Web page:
In 72 hours, Dayton, Ohio’s water dispatch center received 8,958 calls, or about 20 times the number it receives in a typical week at this time of year.
(TNS) — The city of Dayton, Ohio received more than 12,000 phone calls during its nearly catastrophic water main break emergency that happened Feb. 13-15.
The cause of the break still isn’t known, since city crews still haven’t been able to inspect the line because of high river levels.
The city said it has been monitoring the river daily and would evaluate again Monday.
Though it wasn’t an especially long emergency, it was an intense time in Dayton.
In 72 hours, Dayton’s water dispatch center received 8,958 calls, or about 20 times the number it receives in a typical week at this time of year. Dispatch handled 393 calls in the last week of January and 463 in the first week of February.
“When this happened, our call centers were completely overwhelmed with phone calls,” said Dayton City Manager Shelley Dickstein.
Montgomery County, which gets its water from Dayton, also was flooded with calls.
Between 4:30 p.m. Feb. 13 and 6 a.m. Feb. 16, the county’s environmental services dispatch center, customer service call center and EOC center received 3,255 calls.
The call center and dispatch typically handle 300 to 360 calls per day.
The city used its tech vendor ZenCity to gather real-time information from social media posts while the call centers were swamped with calls, Dickstein said.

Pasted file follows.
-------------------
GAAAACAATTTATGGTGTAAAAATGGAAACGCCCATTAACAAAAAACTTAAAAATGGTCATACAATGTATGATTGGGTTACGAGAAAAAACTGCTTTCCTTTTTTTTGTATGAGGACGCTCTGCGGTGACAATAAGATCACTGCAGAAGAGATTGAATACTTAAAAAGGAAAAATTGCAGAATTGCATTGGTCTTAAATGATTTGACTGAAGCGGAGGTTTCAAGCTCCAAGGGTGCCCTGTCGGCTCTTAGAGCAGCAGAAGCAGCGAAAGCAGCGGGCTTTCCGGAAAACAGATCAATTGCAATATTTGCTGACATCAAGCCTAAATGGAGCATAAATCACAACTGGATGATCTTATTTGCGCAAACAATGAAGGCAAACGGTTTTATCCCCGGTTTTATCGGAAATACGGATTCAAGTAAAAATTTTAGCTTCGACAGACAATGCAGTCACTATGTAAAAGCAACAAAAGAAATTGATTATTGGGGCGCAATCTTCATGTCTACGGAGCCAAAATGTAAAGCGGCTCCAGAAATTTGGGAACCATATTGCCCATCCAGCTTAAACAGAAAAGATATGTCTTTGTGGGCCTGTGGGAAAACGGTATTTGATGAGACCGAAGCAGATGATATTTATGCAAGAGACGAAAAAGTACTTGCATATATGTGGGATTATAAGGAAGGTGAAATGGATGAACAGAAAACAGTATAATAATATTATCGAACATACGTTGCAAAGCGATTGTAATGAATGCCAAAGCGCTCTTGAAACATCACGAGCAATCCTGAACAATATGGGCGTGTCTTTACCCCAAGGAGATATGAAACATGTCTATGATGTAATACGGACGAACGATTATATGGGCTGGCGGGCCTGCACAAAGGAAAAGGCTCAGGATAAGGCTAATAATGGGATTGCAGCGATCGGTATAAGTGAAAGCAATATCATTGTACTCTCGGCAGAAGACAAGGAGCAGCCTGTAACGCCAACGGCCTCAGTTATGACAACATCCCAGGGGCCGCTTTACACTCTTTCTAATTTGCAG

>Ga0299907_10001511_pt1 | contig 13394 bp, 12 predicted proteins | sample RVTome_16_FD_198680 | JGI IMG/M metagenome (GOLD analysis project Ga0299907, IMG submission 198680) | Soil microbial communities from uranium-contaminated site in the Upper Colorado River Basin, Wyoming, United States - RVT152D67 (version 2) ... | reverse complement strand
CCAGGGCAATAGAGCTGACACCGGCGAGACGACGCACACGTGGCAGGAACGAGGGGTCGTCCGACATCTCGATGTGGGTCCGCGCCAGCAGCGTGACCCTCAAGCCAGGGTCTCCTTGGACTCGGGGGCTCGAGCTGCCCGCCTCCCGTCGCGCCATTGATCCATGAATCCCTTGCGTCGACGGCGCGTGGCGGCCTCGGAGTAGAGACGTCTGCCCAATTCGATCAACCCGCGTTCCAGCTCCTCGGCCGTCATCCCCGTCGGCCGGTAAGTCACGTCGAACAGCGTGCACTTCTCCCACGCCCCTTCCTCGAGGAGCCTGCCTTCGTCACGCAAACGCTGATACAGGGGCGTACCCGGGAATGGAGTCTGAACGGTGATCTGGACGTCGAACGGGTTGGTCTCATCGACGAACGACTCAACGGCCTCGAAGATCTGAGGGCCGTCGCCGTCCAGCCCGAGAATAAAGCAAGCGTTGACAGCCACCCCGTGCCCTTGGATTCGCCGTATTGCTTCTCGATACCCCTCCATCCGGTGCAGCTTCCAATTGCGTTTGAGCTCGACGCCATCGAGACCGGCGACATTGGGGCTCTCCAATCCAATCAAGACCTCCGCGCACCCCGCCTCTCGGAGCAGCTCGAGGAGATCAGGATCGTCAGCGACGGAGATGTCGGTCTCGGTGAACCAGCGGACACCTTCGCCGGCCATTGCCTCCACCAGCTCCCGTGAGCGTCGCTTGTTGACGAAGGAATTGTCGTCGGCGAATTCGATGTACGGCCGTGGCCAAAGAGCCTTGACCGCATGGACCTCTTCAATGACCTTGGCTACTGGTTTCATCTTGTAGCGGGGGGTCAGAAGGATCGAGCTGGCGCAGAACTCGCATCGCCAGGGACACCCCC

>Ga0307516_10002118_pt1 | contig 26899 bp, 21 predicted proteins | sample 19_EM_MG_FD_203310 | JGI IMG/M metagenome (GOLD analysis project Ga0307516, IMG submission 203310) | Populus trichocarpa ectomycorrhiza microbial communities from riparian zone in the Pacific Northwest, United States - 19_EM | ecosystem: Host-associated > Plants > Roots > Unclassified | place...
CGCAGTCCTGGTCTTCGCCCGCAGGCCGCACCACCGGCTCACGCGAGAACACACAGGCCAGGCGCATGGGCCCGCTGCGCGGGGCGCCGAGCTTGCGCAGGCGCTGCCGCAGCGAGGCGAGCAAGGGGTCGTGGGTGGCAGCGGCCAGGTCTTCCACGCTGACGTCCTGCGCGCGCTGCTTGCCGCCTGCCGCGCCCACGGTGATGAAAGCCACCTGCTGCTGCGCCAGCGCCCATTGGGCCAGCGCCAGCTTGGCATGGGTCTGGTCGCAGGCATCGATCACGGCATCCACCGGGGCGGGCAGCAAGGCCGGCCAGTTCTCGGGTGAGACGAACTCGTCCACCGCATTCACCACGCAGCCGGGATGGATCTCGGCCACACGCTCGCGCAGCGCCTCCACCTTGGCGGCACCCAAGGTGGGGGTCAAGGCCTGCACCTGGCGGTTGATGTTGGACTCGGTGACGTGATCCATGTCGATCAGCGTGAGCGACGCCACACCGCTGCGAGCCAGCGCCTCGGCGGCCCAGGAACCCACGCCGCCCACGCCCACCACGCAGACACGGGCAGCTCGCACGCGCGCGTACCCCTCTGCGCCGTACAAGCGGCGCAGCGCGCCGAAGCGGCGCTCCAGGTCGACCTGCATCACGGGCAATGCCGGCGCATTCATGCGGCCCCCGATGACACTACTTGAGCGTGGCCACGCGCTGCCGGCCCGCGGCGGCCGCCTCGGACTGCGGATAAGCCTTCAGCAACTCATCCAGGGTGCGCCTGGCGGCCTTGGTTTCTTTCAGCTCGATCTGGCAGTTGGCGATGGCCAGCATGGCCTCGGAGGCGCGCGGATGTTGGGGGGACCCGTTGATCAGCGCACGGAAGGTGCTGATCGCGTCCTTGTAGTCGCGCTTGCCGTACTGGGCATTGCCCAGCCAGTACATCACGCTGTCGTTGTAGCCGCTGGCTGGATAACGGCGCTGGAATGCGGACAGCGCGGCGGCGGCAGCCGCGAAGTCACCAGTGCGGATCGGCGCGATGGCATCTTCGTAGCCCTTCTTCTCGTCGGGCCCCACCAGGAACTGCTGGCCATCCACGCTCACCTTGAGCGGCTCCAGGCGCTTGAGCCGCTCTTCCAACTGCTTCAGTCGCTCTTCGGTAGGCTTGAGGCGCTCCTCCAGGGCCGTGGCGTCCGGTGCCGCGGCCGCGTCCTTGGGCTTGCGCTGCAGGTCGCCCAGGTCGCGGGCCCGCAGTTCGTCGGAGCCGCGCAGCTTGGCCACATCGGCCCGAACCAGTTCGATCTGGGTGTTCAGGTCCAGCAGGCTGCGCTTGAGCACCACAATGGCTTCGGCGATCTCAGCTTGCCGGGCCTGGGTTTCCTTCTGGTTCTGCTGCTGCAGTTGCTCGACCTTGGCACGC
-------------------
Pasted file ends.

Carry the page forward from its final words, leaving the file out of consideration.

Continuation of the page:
“At one point in time, we had 1,000 calls in the queue,” she said.
ZenCity helped the city figure out whether the information it was sharing about the water event was helpful and well received and allowed the city to adjust its messaging to satisfy customers and citizens, Dickstein said.
“We had 24,000 comments that were made during the event … that were culminated in a report by ZenCity,” Dickstein said.
About 86 percent of comments were positive or neutral, compared to 14 percent that were negative, she said.
The crisis led to a large response by city staff. About 87 city employees worked to manage the crisis.
During the event, Montgomery County field crews and engineering staff worked more than 500 combined hours assisting the city in locating the main break and then pressurizing and restoring water service, said Brianna Wooten, county spokeswoman.
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